Organisational structure and the ways in which work is delivered daily is embedded in work processes and procedures [4]. Elves must make approximately 1.5 billion presents for children every year (this number excludes those on the naughty list). We can only imagine the logistics of this! Hence, it comes as no surprise that they have a system for everything; from receiving the letter, checking who is naughty or nice, making the toys to ensuring the reindeers are fully prepared for the big night!

Goals

Every organisation sets goals (no matter how big or small) and uses metrics to assess the performance and the productivity of the people working in it [4]. When setting goals for his employees, Santa never forgets to set SANTA goals:

S – Specific.

A – Achievable.

N – Noteworthy.

T – Time Based.

A – Assessable.

People

Of course, we need people working in the organisation but let’s not forget about key stakeholders (including customers) as well. It is important to consider their attitudes, behaviours, skills and competencies when making decisions [4]. If elves have to make 1.5 billion presents every year, each elf needs to work an average of 1,500 hours per year, and if we assume that an elf can create one present every two hours, then Santa would need 2 million elves to make his supply chain a reality [5]. Santa’s organisation exceeds McDonald’s total number of employees which is about 1.9 million. A lot of hard work to satisfy the needs of billions of children across the globe. Not an easy task!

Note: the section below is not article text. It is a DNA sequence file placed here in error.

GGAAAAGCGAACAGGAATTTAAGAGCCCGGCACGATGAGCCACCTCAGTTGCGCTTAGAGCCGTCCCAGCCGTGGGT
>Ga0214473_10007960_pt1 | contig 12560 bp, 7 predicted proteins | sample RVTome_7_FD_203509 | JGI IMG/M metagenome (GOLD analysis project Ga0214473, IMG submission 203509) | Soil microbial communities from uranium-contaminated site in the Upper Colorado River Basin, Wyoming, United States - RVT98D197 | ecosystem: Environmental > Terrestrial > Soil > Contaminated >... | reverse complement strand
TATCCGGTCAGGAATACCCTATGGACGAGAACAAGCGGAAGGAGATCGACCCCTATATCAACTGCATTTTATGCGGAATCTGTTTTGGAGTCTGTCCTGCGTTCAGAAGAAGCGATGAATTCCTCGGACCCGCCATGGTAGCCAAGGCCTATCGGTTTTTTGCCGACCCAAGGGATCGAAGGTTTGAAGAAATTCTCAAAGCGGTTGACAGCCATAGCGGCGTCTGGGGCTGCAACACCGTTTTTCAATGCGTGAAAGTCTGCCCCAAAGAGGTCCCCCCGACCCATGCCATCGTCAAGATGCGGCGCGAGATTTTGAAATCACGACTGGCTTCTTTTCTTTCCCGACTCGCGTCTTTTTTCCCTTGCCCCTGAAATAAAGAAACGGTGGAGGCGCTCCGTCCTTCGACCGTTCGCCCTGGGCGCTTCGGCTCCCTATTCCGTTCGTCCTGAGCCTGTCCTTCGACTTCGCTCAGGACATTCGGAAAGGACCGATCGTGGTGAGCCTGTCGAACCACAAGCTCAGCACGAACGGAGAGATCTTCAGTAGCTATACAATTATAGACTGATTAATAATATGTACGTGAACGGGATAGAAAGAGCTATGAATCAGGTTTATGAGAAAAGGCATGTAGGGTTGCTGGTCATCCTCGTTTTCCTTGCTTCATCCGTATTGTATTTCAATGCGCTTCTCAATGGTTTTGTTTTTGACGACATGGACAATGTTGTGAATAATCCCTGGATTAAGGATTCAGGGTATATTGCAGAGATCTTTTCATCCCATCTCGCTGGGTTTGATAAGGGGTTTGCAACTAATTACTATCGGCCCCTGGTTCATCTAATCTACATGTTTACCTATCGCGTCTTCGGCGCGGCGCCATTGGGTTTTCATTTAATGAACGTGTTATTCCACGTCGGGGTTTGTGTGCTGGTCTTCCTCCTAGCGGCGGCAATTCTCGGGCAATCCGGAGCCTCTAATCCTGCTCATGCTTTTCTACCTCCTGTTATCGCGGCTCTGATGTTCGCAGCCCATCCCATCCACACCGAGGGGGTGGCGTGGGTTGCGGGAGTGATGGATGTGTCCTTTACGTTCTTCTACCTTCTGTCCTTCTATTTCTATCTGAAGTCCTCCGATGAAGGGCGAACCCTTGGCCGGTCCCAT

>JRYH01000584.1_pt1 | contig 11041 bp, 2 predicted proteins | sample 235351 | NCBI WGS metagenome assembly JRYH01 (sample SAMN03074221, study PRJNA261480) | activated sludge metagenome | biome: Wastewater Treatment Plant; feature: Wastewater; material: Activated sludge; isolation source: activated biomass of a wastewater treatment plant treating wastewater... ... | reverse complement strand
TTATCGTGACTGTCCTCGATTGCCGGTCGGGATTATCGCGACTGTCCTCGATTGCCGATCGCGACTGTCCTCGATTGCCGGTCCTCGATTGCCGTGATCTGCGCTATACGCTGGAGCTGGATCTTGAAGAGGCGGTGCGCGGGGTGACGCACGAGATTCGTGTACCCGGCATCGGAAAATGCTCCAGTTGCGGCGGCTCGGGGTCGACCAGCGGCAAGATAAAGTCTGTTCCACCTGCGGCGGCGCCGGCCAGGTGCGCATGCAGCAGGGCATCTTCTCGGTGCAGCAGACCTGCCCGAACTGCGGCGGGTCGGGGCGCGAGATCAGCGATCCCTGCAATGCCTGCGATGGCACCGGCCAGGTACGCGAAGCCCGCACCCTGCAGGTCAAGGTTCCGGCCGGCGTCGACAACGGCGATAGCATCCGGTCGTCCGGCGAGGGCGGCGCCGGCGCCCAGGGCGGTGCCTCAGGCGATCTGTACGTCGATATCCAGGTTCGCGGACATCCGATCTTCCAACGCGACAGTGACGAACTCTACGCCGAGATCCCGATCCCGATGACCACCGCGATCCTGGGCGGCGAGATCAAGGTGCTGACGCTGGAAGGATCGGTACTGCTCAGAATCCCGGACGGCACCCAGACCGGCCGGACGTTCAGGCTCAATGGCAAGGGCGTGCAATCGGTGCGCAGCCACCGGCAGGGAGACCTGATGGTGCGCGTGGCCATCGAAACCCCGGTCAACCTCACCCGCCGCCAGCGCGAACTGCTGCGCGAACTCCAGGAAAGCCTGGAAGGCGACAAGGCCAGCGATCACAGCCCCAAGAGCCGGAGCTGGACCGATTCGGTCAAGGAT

Buildings/Infrastructure

The infrastructure of the organisation refers to any buildings and physical assets as well as financial elements, such as the business model being used4. It is believed that Santa’s workshop is located at the North Pole, surrounded by fields of ice, so he needs a solid infrastructure renewal plan to ensure his facilities are efficient, effective and sustainable. For example, is there enough magic dust to guide Santa and his reindeer to every door?

Technology

Different companies may use different technologies, tools and equipment based on their specific needs. No one has actually seen inside Santa’s mysterious and miraculously industrious factory, but he may use traditional, old school tools and machines to make presents, something like this:

“Santa’s Workshop” by Wilfred Jackson, 1932.

Or Santa may have been massively influenced by technological advancements and his workshop now looks like this:

What do you think?

We hope this article gave you some ideas on how Santa makes it all work… But the take home message here is that it is not just Santa’s greatness but a combination of factors (like elves, reindeers, tools and machines) that work harmoniously to bring people joy. We hope that you may consider of all these different components and how they may interact so you can help your organisation become great!

References

1.Clegg, C. W. (2000). Sociotechnical principles for system design. Applied ergonomics, 31(5), 463-477.

2.Davis, M. C., Challenger, R., Jayewardene, D. N., & Clegg, C. W. (2014). Advancing socio-technical systems thinking: A call for bravery. Applied ergonomics, 45(2), 171-180.

3.Deal, T. E. Kennedy, A.A. (2000). Corporate Cultures: The rites and rituals of corporate life, London: Da Capo Press.

4.Hughes, H. P., Clegg, C. W., Bolton, L. E., & Machon, L. C. (2017). Systems scenarios: a tool for facilitating the socio-technical design of work systems. Ergonomics, 60(10), 1319-1335.

5.Lobel, B. (2016). Five things small businesses can learn from Santa’s supply chain. Retrieved from https://smallbusiness.co.uk/businesses-santas-supply-chain-2535986/